“King’s magnificent uberstory is finally complete… King’s achievement is startling; his characters fresh… his plot sharply drawn… It is magic.”



Despite having been an avid reader since I was a child, I am ashamed to admit there’s a blind spot in my reading history when it comes Stephen King. Despite being one of the most prolific and celebrated writers of all time, I have to confess that I have never actually read a Stephen King book before now. Blasphemous, I know.

King has written many famous books, from The Shining to Pet Semetery, but he has personally described The Dark Tower books as his magnum opus. Deciding it was high time I give King my attention, I picked up the first instalment of The Dark Tower, Gunslinger, and began to read.

The Dark Tower series is very different to any fantasy I’ve read before. King has taken the high fantasy and stuck it in a blender with the Western genre. Much of the lore and mythology of The Dark Tower’s world is inspired by legends like King

Arthur, but it exists in a world where heroes and villains wear dusters instead of armour and wield revolvers instead of swords.

Gunslinger tells the story of the last gunslinger named Roland Deschain as he travels across the barren lands in pursuit of the mysterious Man in Black. King has explained that his Dark Tower series is inspired by classic Western films such as The Good, the Bad, and the Ugly, and, to my mind, Roland is the sort of character you’d get if you mixed Clint Eastwood’s The Man with No Name with Tolkien’s Aragorn. A stoic man of few words, Roland belongs to a world that has all but died as he crosses the mysterious land before him.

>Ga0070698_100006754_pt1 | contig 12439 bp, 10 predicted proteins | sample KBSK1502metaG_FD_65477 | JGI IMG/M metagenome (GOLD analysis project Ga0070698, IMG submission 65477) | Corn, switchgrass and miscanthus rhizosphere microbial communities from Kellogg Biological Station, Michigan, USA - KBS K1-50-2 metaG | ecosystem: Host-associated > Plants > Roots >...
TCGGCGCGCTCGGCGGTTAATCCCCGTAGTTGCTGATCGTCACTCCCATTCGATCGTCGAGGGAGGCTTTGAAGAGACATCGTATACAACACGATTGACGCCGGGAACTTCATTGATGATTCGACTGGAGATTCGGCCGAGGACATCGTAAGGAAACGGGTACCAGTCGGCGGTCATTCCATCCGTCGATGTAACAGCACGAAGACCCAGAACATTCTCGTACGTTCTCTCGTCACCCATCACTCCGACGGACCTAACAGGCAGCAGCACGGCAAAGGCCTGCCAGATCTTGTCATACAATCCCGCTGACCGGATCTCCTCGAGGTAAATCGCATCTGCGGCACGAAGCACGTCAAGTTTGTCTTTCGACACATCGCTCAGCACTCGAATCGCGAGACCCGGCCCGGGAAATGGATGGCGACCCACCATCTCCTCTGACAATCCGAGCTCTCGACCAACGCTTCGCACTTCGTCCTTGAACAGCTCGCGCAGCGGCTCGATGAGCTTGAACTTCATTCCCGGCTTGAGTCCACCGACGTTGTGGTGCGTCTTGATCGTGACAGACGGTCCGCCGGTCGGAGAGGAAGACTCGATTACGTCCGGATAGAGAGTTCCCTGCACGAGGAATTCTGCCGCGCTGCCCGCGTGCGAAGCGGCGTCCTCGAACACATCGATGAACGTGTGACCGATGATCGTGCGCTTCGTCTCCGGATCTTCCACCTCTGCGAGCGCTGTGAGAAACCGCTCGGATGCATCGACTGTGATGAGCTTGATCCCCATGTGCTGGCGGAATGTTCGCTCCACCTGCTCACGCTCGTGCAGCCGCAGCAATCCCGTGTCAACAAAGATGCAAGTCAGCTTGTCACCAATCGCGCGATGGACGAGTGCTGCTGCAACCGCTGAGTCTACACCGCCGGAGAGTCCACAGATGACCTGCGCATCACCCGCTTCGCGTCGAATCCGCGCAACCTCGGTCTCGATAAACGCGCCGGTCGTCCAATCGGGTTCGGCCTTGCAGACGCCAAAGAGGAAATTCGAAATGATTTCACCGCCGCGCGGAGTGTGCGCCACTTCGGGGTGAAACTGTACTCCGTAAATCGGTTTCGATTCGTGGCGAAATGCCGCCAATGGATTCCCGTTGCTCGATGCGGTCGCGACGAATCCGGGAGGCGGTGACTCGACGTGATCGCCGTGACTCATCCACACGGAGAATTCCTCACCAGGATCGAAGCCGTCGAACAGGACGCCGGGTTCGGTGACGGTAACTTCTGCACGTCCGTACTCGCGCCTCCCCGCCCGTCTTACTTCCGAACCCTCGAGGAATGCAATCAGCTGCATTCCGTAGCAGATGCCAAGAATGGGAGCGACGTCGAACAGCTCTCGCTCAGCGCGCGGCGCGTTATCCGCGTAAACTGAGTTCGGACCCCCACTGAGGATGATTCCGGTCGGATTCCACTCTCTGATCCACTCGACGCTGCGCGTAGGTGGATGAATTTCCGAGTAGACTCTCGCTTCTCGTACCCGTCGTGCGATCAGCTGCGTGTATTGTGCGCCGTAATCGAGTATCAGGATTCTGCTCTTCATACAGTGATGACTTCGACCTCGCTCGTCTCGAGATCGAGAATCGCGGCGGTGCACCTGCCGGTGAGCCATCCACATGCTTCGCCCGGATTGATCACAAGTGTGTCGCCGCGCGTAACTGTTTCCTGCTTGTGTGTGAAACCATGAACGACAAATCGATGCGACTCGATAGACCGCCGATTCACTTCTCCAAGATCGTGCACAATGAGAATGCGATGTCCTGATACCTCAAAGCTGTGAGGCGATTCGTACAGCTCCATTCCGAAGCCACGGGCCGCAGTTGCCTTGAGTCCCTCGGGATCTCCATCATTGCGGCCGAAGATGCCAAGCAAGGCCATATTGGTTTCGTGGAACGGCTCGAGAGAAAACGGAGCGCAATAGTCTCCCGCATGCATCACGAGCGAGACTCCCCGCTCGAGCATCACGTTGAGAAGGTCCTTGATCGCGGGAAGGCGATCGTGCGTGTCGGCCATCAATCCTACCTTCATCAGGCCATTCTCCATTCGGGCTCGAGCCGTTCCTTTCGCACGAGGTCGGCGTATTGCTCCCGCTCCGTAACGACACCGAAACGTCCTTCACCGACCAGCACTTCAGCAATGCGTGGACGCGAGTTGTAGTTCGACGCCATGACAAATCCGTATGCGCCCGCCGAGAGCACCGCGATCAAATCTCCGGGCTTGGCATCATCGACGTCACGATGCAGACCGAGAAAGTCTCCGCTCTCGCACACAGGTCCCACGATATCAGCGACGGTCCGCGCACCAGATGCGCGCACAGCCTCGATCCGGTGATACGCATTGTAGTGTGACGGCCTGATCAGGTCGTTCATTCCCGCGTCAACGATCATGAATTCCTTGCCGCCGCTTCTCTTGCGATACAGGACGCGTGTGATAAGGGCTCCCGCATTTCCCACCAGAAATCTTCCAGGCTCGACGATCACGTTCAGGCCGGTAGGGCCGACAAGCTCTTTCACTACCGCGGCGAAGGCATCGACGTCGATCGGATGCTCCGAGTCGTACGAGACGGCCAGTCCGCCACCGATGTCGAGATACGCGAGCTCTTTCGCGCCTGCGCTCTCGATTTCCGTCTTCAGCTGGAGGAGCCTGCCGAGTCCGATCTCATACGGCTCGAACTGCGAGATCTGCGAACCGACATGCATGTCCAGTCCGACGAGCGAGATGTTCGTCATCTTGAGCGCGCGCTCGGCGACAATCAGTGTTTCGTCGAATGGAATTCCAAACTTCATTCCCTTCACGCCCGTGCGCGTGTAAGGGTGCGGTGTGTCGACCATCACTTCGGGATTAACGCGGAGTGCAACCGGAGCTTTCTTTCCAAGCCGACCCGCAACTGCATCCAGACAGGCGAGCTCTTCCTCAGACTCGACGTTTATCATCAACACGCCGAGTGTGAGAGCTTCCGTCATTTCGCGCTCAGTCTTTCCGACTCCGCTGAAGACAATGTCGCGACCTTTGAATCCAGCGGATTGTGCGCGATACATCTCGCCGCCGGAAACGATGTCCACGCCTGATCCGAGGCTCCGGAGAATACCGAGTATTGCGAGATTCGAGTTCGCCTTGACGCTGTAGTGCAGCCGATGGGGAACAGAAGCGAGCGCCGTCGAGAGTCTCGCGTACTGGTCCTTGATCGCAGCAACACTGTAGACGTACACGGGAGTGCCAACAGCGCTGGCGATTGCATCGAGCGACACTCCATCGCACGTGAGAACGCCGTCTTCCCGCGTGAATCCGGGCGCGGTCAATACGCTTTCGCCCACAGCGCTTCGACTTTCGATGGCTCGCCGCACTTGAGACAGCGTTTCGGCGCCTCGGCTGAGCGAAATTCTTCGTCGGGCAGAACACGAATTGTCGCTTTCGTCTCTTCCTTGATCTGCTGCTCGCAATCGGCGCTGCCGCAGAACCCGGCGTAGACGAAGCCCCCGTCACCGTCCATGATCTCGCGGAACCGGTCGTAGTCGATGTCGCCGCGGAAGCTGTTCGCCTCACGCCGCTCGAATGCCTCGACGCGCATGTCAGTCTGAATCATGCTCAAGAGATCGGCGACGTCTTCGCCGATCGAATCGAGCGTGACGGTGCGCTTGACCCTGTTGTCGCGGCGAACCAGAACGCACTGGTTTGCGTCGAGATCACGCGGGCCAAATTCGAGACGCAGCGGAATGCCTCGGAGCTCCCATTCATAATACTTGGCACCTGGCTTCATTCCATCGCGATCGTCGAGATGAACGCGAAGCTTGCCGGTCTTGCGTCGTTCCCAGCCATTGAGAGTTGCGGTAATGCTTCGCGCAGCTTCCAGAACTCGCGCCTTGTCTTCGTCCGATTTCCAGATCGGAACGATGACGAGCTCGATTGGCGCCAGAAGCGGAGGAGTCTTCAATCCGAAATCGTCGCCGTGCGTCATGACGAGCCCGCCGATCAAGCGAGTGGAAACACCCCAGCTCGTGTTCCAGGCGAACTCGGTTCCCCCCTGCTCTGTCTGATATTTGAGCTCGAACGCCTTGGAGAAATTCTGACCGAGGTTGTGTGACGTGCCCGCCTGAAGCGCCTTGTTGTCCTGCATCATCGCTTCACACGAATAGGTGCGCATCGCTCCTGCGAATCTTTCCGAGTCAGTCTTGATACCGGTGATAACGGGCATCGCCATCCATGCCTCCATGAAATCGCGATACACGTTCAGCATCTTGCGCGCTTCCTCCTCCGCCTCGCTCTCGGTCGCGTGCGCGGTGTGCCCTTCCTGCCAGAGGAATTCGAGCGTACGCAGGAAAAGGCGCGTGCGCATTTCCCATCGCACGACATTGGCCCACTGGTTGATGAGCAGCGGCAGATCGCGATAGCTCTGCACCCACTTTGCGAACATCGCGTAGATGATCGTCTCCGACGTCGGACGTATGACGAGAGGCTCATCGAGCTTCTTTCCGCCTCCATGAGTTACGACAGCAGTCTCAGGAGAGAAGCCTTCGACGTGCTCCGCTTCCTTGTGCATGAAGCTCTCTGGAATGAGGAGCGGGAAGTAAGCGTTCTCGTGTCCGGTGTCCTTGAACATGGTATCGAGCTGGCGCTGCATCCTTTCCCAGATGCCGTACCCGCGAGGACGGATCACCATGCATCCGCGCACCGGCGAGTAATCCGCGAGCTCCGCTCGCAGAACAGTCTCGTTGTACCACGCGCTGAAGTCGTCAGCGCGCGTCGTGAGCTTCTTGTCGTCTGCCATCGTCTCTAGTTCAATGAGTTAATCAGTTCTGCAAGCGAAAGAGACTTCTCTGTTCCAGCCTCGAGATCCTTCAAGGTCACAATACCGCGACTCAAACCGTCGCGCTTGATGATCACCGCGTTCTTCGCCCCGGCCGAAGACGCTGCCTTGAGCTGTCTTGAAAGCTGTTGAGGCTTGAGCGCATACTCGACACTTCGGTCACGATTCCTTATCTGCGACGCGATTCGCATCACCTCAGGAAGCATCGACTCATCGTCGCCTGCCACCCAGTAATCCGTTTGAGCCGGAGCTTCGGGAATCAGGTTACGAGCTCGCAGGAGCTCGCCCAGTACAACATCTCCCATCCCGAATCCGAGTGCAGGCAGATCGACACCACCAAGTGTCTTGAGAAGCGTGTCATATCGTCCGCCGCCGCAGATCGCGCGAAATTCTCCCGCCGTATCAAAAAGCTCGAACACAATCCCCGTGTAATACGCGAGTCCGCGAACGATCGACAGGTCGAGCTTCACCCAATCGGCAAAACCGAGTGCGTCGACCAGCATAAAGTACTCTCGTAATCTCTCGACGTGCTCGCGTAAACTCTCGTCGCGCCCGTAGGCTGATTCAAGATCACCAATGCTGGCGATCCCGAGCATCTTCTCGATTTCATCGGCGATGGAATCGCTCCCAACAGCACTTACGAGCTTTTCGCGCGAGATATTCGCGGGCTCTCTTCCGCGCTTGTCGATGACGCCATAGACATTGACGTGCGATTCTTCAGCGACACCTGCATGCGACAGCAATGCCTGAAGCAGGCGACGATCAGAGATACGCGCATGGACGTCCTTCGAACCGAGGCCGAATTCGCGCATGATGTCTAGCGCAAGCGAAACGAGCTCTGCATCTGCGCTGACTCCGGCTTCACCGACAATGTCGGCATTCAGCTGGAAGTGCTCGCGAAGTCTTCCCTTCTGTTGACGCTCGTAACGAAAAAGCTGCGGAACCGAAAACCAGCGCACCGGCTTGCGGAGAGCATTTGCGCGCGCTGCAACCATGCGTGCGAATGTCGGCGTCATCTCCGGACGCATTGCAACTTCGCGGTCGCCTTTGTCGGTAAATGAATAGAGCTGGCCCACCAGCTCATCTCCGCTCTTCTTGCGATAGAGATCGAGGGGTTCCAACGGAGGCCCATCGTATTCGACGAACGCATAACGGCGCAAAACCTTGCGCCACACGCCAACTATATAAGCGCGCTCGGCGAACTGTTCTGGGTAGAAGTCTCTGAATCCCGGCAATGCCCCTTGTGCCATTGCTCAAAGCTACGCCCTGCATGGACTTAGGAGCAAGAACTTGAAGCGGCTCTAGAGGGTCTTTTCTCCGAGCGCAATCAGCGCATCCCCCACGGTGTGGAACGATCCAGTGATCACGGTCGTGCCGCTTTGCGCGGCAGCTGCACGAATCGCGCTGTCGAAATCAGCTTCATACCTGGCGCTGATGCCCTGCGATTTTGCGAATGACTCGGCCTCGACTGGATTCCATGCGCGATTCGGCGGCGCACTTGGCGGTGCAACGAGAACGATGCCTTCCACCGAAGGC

Plenty of mystery is set up in The Gunslinger and many questions aren’t answered in the first instalment. What happened to Roland’s homeland? Where are the other gunslingers? And who or what is The Crimson King? As the first entry in an epic saga, The Gunslinger provides just enough answers to keep the reader invested but makes sure to leave plenty to be explored in future books. The Gunslinger itself is fairly short, only 200 odd pages, but I personally find this to be a good thing. The rest of The Dark Tower books are much longer, some over a thousand pages, but The Gunslinger allows newcomers to dip their toe in this new world without having to feel completely lost in a huge, intimidating tome.

I particularly enjoyed King’s writing style in The Gunslinger. Like a strong, silent cowboy, King doesn’t spend pages ironing out every little detail. The writing includes only the essentials and, for me, this helped bring to life the feeling of a rough and sparse land where luxuries are few and nothing is quite what it seems. At times it did feel a little too sparse, and I occasionally had to re-read a passage just to confirm what had happened, though these incidents only occurred a few times. The tone of the book is gritty and there’s plenty of violence, sex, and bad language, though it’s certainly nowhere near as adult as the likes of Game of Thrones, Harry Potter this isn’t.

It should be noted that The Gunslinger was re-released in 2003 with some edits because King felt the original novel was too dry for newcomes and contained inconsistencies in the lore which needed fixing. All editions released after 2003 are edited versions so you may want to make sure that’s the edition you buy.

Having only read the first entry in The Dark Tower series, I feel unqualified to give my opinion on the series as a whole, but The Gunslinger certainly has my interest and I liked it enough to want to check out the next instalment in the series. If you’re a fan of fantasy or are looking for a new world to explore then I’d definitely recommend checking out The Gunslinger.


Reviewed by:

Thom Peart

Added 28th December 2016

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Thom Peart